While online learning appears to be a panacea for these times, there are many pitfalls observed with it.

At the school level, a major challenge is the absence of a robust monitoring method to gauge the activities of the students remotely.

Yet another issue is that learners who have just been exposed to the e-learning segment are not taking it too seriously, and skipping lectures, assignments and assessments. However, in the present scenario when there is a lack of clarity on when the schools will reopen, digital learning appears to be the only plausible solution.

At college and higher levels, while Massive Online Open Courses (MOOCs) have been in vogue for quite some time, there are serious caveats associated with them. In essence, they demand high levels of motivation, commitment, and self-regulation. A research study substantiating the effectiveness of MOOCs in the domain of online learning was conducted in the USA recently, where data related to 5.63 million MOOC students enrolled in Harvard and MIT (Massachussets Institute of Technology) between 2012-2018 was analysed. Surprisingly, less than five per cent of the enrolled MOOC students completed their courses.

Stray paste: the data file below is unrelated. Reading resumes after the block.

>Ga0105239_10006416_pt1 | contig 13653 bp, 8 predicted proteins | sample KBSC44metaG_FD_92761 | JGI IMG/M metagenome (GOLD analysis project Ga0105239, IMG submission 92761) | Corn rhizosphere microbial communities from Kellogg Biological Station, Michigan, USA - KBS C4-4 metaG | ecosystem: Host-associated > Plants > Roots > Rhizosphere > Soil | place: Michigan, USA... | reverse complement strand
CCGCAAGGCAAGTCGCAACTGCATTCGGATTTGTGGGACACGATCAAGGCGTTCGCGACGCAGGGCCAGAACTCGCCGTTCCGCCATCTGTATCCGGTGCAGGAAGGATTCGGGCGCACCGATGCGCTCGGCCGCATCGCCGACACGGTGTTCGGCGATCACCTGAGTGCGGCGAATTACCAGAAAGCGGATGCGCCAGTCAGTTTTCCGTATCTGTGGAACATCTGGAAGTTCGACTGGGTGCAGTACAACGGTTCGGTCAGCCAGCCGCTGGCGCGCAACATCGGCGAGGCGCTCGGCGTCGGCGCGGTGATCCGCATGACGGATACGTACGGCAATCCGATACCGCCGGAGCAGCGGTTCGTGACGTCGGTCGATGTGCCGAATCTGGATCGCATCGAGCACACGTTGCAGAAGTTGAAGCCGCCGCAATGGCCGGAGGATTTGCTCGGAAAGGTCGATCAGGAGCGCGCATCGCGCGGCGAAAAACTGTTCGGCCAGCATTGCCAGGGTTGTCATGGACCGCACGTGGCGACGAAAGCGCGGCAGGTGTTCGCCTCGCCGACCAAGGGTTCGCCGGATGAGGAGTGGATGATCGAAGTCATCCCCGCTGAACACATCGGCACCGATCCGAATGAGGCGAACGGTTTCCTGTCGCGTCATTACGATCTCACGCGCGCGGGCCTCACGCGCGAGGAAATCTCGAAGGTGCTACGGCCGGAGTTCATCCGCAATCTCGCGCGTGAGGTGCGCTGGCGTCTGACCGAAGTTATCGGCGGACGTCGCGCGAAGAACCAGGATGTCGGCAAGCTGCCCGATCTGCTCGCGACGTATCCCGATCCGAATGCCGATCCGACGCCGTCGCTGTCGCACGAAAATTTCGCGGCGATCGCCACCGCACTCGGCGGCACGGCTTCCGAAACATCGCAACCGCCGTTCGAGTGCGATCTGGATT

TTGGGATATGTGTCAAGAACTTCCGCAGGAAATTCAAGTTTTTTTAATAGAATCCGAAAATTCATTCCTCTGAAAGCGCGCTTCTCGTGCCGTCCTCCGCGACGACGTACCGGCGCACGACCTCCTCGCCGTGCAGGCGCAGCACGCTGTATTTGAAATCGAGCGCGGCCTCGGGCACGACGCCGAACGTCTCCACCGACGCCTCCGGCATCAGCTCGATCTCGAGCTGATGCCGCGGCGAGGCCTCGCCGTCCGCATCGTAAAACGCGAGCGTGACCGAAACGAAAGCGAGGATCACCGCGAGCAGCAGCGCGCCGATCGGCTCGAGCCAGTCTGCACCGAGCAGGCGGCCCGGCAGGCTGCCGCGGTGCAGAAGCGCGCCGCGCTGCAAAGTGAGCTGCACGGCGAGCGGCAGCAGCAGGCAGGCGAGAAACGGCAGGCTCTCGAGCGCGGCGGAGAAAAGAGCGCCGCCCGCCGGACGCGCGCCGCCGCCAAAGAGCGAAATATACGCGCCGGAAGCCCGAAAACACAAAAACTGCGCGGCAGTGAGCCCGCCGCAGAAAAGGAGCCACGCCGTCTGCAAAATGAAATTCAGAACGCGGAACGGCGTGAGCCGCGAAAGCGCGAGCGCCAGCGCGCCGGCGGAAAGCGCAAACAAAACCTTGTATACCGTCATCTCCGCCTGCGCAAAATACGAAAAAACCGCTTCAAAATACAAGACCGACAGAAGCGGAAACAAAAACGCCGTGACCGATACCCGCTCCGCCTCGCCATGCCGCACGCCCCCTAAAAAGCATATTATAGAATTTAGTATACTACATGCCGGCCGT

Also without considerable guidance and support of teachers, it is unlikely for learners to navigate the world of online learning by themselves.

Action needed on multiple levels

In order to address the problem of driving engagement at scale, it becomes imperative for the government to do crisis-sensitive educational planning in the light of these bottlenecks. This entails acting at both — policy and operational levels.

Second, there is a growing need to cater to the evolved demand and supply trends in the education sector. In the domain of school education, it becomes necessary for building the capacity of the teachers towards digital mode and mechanisms of teaching (such as emailing students/parents, making and uploading online video clips, online ‘live’ video-conferencing, delivering online instructions through messages, etc.)